The Sleep Cycle

Sufficient and restful sleep is a human need as basic as food, vital to emotional and physical well being. In recent years, scientists have made great strides in identifying patterns and functions of brain activity in sleep.

The daily cycle of life, which includes sleeping and waking, is called a circadian (meaning "about a day") rhythm, commonly referred to as the biologic clock. Hundreds of bodily functions follow biologic clocks, but sleeping and waking are the most prominent circadian rhythms.

Light signals coming through the eyes reset the circadian cycles each day. The response to light signals in the brain is an important key factor in sleep and in maintaining a normal circadian rhythm.

Light signals travel to a tiny cluster of nerves in the hypothalamus in the center of the brain, the body's master clock, which is called the supra chiasmatic nucleus or SCN. This nerve cluster takes its name from its location, which is just above (supra) the optic chiasm. The optic chiasm is a major junction for nerves transmitting information about light from the eyes.

The approach of dusk each day prompts the SCN to signal the nearby pineal gland (named so because it resembles a pine-cone) to produce the hormone melatonin. Melatonin is an important hormone released in the brain that some experts believe is critical for the body's time-setting. The longer a person is in darkness the longer melatonin is secreted. Levels drop after staying in bright light. Research is ongoing to determine if high levels of melatonin cause sleep regardless of whether it is dark.

The sleep-wake cycles in humans are designed to produce activity during the day and sleep at night. There is also is a natural peak in sleepiness at mid-day, the traditional siesta time. The sleeping and waking cycle is approximately 24 hours. If confined to windowless apartments, with no clocks or other time cues, sleeping and waking as their bodies dictate, humans typically live on slightly longer than 24- hour cycles.

In sleep studies, subjects spend about one-third of their time asleep, suggesting that most people need about eight hours of sleep each day. Infants may sleep as many as 16 hours a day. Individual adults differ in the amount of sleep they need to feel well rested, however.

Daily rhythms intermesh with a number of biologic and physical factors that may interfere or change individual patterns. For example, the firing of nerve cells in the brain may be faster or slower in different individuals. Such differences are fractions of a second but they can cause variations in the type, timing, and duration of a person's sleep.

In women, their monthly menstrual cycle can shift the sleep/wake pattern. Changes in season or various exposures to light and dark often unsettle the sleeping pattern.

The importance of sunlight as a cue for circadian rhythms is dramatized by the problems experienced by people who are totally blind: they commonly suffer trouble sleeping and other rhythm disruptions.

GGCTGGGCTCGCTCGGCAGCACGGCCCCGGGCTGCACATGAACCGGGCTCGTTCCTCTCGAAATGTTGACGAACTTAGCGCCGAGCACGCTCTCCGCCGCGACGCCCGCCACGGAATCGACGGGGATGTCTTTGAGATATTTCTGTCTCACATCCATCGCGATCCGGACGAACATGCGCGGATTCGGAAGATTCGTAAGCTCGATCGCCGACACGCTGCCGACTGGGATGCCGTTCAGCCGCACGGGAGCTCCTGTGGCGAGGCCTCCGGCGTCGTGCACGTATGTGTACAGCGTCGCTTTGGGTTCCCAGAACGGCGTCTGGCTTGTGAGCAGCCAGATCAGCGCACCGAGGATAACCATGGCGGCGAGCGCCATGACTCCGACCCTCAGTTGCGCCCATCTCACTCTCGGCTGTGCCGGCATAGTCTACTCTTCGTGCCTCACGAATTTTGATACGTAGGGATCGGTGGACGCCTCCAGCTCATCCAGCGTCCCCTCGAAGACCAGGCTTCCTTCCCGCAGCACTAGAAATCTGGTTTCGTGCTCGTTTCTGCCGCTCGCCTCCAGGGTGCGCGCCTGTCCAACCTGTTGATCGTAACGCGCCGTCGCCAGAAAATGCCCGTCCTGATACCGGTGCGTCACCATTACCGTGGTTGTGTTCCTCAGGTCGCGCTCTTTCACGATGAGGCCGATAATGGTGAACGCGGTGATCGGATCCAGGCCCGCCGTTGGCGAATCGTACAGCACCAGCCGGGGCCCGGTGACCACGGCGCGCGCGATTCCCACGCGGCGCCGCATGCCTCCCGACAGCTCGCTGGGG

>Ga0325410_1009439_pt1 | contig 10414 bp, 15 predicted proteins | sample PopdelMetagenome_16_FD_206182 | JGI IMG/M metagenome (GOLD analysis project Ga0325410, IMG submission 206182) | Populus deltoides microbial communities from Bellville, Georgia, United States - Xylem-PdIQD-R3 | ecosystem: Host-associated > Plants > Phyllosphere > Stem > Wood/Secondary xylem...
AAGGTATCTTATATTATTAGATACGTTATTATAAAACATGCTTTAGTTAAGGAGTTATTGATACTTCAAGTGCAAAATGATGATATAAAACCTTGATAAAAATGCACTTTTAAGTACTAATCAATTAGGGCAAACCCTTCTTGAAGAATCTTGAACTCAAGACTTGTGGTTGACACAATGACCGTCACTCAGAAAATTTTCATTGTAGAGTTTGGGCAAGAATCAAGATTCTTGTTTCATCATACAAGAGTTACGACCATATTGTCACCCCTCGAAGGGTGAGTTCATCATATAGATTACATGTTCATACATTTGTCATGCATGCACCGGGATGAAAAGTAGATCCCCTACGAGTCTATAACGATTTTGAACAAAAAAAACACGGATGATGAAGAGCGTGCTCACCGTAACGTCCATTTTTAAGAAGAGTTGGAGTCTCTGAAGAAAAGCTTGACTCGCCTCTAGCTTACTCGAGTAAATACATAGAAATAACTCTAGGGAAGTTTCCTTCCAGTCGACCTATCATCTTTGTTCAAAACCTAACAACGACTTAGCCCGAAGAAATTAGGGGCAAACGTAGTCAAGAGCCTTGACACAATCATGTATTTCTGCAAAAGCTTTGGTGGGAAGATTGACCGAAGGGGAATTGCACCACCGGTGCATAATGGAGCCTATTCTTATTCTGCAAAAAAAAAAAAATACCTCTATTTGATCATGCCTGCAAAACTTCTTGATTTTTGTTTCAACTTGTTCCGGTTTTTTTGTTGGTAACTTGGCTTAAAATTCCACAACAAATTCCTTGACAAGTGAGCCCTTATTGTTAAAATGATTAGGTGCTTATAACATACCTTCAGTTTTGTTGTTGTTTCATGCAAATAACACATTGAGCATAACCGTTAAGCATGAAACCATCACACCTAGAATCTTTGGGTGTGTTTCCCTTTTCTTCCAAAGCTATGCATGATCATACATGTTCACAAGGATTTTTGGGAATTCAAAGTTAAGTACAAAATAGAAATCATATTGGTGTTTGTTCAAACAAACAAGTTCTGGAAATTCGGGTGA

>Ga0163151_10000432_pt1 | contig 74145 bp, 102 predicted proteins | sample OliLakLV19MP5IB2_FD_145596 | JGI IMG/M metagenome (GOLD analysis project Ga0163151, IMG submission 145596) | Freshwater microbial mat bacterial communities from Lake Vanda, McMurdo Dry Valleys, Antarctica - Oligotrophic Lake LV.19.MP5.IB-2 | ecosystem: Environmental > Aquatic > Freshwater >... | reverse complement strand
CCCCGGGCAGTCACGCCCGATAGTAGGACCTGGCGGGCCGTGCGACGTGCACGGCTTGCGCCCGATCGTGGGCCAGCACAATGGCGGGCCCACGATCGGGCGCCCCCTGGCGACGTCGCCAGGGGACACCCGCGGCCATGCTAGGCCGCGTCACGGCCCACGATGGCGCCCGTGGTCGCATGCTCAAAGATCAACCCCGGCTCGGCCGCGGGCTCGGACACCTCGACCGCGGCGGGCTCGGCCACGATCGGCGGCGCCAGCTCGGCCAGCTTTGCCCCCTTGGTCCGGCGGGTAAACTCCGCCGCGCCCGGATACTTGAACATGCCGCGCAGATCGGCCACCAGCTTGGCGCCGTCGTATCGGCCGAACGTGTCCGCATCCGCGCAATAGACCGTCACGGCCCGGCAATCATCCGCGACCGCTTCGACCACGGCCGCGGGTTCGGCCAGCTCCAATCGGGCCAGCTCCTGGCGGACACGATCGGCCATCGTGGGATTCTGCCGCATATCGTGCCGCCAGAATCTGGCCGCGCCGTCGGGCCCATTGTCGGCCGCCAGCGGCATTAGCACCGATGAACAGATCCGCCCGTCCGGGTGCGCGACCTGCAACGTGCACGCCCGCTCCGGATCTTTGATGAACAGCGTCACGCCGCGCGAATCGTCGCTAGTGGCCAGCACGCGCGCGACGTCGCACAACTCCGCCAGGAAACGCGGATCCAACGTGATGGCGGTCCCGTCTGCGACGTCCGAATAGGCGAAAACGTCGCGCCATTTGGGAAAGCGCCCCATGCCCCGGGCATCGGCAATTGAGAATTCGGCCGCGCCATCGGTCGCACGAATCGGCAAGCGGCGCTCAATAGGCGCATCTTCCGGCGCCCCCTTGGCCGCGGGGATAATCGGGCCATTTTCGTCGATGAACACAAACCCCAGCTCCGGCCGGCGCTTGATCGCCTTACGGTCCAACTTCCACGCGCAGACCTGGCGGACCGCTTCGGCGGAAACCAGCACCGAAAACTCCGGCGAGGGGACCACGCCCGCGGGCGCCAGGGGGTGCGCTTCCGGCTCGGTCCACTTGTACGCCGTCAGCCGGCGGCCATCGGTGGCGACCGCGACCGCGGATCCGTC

Sleep consists of two distinct states that alternate in cycles and reflects differing levels of brain nerve cell activity. During a normal night's sleep, one progresses through these stages about five or six times:

Non-Rapid Eye Movement Sleep (Non-REM) sleep is also termed quiet sleep. Non-REM is further subdivided into three stages of progression:

  • Stage 1 (light sleep).
  • Stage 2 (so-called true sleep).
  • Stage 3 to 4 (deep "slow-wave" or delta sleep).

With each descending stage, awakening becomes more difficult. It is not known what governs Non-REM sleep in the brain. A balance between certain hormones, particularly growth and stress hormones may be important for deep sleep.

Rapid Eye-Movement Sleep (REM) sleep is termed active sleep and most vivid dreams occur during this stage. REM-sleep brain activity is comparable to that in waking, but the muscles are virtually paralyzed, possibly preventing people from acting out their dreams.

In fact, except for vital organs like lungs and heart, the only muscles not paralyzed during REM are the eye muscles. REM sleep may be critical for learning and for day-to-day mood regulation. When people are sleep-deprived, their brains must work harder than when they are well rested.

The cycle between quiet (NREM) and active (REM) sleep generally follows the same pattern. After about 90 minutes of Non-REM sleep, eyes move rapidly behind closed lids, giving rise to REM sleep. As sleep progresses the Non-REM/REM cycle repeats. With each cycle, Non-REM sleep becomes progressively lighter, and REM sleep becomes progressively longer, lasting from a few minutes early in sleep to perhaps an hour at the end of the sleep episode.

Seems pretty simple and basic, doesn’t it? After all, we don’t have to learn how to sleep – it’s something we automatically know how to do, but some people still have problems. Why?